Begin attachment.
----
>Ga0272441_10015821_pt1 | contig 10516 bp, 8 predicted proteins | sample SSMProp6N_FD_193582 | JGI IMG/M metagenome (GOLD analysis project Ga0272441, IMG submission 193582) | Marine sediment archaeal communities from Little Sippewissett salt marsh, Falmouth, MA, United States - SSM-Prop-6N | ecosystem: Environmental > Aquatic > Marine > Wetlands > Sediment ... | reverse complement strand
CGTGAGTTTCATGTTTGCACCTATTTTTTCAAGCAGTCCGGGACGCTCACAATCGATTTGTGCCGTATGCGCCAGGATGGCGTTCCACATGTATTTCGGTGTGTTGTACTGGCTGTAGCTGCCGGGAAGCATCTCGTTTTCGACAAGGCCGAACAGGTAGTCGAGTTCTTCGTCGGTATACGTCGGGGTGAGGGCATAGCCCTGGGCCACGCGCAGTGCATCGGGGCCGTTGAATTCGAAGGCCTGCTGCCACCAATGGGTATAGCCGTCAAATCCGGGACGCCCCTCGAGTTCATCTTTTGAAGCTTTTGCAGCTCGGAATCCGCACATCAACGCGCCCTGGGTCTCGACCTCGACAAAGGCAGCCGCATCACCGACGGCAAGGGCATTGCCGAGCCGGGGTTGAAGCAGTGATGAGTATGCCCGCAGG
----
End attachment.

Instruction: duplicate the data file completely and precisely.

>Ga0272441_10015821_pt1 | contig 10516 bp, 8 predicted proteins | sample SSMProp6N_FD_193582 | JGI IMG/M metagenome (GOLD analysis project Ga0272441, IMG submission 193582) | Marine sediment archaeal communities from Little Sippewissett salt marsh, Falmouth, MA, United States - SSM-Prop-6N | ecosystem: Environmental > Aquatic > Marine > Wetlands > Sediment ... | reverse complement strand
CGTGAGTTTCATGTTTGCACCTATTTTTTCAAGCAGTCCGGGACGCTCACAATCGATTTGTGCCGTATGCGCCAGGATGGCGTTCCACATGTATTTCGGTGTGTTGTACTGGCTGTAGCTGCCGGGAAGCATCTCGTTTTCGACAAGGCCGAACAGGTAGTCGAGTTCTTCGTCGGTATACGTCGGGGTGAGGGCATAGCCCTGGGCCACGCGCAGTGCATCGGGGCCGTTGAATTCGAAGGCCTGCTGCCACCAATGGGTATAGCCGTCAAATCCGGGACGCCCCTCGAGTTCATCTTTTGAAGCTTTTGCAGCTCGGAATCCGCACATCAACGCGCCCTGGGTCTCGACCTCGACAAAGGCAGCCGCATCACCGACGGCAAGGGCATTGCCGAGCCGGGGTTGAAGCAGTGATGAGTATGCCCGCAGG